If you're the sort of person who's still rowing on the Sunday of HRR - give this section a miss, as by the time you've raced your last race, you'll probably be too exhausted to partake fully in this aspect of the regatta. If, however, you are a spectator / coach or competing member of a low performance club, the liquid side of HRR is probably key to your enjoyment of the event, after all, what is Henley without a glass or two of Pimms?

The rabbit will now endeavour to take you through what to drink and where to drink it..

Alcoholic Beverages
It is possible to buy most sorts of alcohol in the numerous bars up and down the course, but there are three drinks which are integral to the event.

  1. Pimms and Lemonade
    The traditional choice - classic pimms (one part pimms, 3 parts lemonade) drunk in pints - after all, it must be good for you it has vegetables in it. Remember, a healthy diet contains 5 portions of fruit or veg daily, so a minimum of 5 pints of pimms a day is recommended.

  2. Champagne
    aka fizzy pop; champers or champoo, the choice of the discerning rower (but only good quality stuff mind), as the cry of "more poo darling?" echoes across the enclosures. Rabbit's tip - if you're going to spend the day drinking fizzy pop spend it in Remenham as it's twice the cost in Stewards, that or take someone with an extensive corporate expense account!! If drinking in Remenham do not be alarmed at the idea of being offered 'Duck Poo' - as the house champagne (ie cheapish stuff) is call CANARD Duchenne.

  3. Gin and Tonic
    perfect to start you off in the morning and finish you off at night (in some cases literally), those with a discerning palate, will of course head straight for the Bombay Sapphire.

Where To Drink
The cheapest alcohol available, is the free samples given out from the stalls next to Upper Thames. Rabbit can guarantee that either Campari, Archers or some brand of cheap gin, will be passing out samples to those staggering past on the towpath. Not really a very practical way of getting merry (as the portions are very small) but still, rabbit suggests you hop past as many times as you can, grabbing a free sample on every leap.

The other low cost option is, of course, to bring your own, but if you do go for the B.Y.O option, be aware that you will NOT be allowed to bring it into any of the enclosures, so find yourself a bit of grass - make it your own, then sit and wait for everyone you knew many years ago (for about a week) to stop by and help themselves to your strawberries and Pimms, till it's all gone and you're still sober.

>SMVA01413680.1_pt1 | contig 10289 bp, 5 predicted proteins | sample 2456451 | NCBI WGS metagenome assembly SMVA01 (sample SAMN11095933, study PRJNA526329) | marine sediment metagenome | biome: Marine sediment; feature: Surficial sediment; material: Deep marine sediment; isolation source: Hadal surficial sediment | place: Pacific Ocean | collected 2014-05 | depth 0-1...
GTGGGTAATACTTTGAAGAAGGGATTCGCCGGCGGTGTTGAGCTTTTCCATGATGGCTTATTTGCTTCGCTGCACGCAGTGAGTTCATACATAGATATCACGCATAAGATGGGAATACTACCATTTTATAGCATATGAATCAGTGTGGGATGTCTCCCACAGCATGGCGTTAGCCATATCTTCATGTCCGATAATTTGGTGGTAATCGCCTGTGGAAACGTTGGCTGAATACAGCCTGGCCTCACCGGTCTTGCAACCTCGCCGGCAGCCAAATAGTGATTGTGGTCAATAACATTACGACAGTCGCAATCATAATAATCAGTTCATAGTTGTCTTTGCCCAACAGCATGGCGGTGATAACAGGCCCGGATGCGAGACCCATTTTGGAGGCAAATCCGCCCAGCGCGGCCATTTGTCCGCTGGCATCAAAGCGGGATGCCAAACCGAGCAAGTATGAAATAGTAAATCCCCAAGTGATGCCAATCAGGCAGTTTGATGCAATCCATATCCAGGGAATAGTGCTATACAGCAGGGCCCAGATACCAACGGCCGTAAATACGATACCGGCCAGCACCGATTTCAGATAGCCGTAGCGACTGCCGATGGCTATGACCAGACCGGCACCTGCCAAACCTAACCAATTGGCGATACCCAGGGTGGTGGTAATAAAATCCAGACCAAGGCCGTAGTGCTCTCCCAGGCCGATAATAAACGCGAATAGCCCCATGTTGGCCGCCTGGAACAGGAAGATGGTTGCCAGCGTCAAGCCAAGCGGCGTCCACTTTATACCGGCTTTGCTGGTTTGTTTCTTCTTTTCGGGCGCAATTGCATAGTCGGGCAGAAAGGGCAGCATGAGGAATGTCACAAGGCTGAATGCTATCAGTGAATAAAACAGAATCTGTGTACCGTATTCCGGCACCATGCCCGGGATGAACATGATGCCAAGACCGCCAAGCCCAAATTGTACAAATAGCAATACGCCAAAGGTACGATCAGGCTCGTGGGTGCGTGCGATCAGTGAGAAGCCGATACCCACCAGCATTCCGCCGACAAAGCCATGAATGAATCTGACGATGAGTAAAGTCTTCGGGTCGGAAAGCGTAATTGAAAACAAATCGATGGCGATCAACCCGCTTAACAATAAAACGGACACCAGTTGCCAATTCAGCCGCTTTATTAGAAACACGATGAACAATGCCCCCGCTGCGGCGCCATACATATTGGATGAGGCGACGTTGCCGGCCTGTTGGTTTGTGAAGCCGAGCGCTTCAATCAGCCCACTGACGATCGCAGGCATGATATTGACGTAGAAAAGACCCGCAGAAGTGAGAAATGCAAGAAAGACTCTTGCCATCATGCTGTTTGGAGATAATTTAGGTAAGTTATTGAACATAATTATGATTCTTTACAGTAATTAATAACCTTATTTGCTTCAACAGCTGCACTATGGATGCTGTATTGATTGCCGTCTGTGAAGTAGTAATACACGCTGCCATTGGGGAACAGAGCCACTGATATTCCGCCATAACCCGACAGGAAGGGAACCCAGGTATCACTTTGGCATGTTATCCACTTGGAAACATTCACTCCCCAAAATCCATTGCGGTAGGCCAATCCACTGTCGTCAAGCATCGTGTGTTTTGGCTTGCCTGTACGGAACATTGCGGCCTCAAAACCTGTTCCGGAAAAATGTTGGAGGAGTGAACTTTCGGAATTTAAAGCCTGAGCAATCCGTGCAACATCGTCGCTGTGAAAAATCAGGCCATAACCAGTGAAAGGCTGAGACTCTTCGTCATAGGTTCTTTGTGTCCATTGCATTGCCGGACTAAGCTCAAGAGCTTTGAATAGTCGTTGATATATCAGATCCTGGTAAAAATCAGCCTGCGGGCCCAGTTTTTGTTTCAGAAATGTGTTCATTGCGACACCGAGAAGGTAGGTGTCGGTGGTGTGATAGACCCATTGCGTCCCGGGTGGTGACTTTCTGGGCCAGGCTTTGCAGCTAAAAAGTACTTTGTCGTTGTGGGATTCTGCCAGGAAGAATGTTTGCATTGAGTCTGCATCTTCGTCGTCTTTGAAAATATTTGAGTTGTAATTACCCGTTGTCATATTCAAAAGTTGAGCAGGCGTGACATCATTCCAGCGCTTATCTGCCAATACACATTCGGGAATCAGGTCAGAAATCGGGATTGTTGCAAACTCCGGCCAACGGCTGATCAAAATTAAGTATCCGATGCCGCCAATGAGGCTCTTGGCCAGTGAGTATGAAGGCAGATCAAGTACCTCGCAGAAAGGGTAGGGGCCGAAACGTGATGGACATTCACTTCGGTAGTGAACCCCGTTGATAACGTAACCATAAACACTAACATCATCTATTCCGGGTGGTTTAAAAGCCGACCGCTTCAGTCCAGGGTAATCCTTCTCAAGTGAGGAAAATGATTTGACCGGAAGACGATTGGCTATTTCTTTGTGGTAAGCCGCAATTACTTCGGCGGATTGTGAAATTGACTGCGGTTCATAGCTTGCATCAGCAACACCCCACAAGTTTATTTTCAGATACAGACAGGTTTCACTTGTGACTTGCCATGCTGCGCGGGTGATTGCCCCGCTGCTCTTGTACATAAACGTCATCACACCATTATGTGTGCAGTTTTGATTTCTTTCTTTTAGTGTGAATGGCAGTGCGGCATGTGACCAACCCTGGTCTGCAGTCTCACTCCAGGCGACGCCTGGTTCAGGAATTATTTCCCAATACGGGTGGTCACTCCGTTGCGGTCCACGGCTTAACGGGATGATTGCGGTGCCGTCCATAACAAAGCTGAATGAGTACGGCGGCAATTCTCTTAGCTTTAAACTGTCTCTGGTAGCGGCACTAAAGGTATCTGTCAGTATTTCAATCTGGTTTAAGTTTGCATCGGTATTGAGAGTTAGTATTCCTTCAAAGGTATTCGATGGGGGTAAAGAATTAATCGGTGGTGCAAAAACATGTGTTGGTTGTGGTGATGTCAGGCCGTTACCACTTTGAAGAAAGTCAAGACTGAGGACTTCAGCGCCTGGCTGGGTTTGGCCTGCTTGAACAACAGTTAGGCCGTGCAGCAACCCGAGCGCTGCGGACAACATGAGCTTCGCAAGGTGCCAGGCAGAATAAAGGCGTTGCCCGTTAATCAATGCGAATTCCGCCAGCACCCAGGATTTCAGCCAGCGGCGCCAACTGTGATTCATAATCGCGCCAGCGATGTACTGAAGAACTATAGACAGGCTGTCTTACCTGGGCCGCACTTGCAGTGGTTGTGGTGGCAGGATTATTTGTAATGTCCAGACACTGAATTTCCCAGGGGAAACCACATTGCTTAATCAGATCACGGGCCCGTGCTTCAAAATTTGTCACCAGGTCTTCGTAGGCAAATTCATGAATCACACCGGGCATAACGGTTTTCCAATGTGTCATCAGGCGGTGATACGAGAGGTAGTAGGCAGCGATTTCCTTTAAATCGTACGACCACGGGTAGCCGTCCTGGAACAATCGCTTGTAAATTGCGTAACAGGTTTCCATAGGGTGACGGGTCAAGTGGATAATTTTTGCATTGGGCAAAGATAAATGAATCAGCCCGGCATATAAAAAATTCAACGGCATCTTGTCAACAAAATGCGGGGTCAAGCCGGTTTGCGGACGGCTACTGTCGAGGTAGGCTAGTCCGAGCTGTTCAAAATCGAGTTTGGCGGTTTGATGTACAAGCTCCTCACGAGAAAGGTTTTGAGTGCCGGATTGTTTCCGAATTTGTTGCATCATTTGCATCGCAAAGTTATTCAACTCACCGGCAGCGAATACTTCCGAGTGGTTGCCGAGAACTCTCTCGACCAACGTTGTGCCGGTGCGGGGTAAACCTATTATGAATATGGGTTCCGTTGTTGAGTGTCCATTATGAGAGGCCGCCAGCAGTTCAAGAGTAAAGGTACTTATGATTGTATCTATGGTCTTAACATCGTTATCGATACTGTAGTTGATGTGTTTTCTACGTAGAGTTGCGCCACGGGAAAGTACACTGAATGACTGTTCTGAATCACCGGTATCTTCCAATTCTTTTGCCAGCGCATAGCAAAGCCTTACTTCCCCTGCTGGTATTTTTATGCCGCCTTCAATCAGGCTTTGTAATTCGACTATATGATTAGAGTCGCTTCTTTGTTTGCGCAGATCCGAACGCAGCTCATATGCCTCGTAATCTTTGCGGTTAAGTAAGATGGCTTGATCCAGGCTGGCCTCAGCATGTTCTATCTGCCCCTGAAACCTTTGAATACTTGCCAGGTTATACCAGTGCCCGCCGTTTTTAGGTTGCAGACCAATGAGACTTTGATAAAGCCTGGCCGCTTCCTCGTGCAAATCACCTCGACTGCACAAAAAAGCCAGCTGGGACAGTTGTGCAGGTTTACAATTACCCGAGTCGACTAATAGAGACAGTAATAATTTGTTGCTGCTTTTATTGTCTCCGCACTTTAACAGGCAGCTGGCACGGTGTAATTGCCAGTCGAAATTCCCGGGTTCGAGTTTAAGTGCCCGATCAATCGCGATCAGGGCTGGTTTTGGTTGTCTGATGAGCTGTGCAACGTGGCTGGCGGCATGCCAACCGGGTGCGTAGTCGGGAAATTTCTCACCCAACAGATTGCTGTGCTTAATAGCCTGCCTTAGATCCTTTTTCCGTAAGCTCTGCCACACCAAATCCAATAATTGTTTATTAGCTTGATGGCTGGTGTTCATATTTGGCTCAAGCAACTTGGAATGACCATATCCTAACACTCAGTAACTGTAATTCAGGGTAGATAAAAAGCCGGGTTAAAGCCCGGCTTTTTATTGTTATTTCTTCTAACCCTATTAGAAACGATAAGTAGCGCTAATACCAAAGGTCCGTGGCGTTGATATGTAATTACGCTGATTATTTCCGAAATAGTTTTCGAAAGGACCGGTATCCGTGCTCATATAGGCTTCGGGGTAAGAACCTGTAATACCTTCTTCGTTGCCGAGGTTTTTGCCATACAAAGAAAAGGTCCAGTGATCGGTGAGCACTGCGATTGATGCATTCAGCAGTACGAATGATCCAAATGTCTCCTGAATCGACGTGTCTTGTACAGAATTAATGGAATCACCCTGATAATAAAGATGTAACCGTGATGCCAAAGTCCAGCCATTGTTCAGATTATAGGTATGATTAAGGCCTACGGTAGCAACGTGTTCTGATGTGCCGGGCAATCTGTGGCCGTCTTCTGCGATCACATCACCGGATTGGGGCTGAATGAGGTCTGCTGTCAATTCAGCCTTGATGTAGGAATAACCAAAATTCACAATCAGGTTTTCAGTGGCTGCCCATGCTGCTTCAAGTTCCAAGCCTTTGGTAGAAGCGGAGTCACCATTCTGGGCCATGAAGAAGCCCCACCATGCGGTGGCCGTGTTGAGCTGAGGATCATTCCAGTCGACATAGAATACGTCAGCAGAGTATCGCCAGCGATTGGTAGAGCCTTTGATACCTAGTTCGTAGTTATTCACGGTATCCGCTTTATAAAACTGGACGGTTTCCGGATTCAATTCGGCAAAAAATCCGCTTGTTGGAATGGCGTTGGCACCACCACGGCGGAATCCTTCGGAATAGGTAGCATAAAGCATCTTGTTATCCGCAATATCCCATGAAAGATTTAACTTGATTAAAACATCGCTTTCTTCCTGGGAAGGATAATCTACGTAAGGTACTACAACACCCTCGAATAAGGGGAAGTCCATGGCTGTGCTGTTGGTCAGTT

At which point you have no option but to head for a bar, or wander the towpath until you spot a picnic including someone YOU once knew many years ago (for about a week), who looks like THEY might be in need of some help with consuming THEIR alcohol.

If you are wearing the right blazer or tie, or like Rabbit, you know A LOT of people in the rowing world, you can see yourself very well through the day in this manner (see section on entertainment- re tight git game). In fact it has been known for some people to carry a variety of ties in their pocket, so they are prepared for the appropriate situation!

As mentioned in the Car park section, the car parks behind Stewards are a good place to look for old acquaintances having drinking parties / BBQs (especially on Saturday evening)

the Redgrave barThe great unwashed masses will of course head for Remenham farmor any of the many bars on the towpath between there and the relative safety of Upper Thames. As a result there is some SERIOUS alcohol abuse that goes on in this area and anyone walking down towards the start late on Saturday afternoon, will see the hedges strewn with plastic glasses and is likely to have to step over several comatose revellers / copulating couples on the way.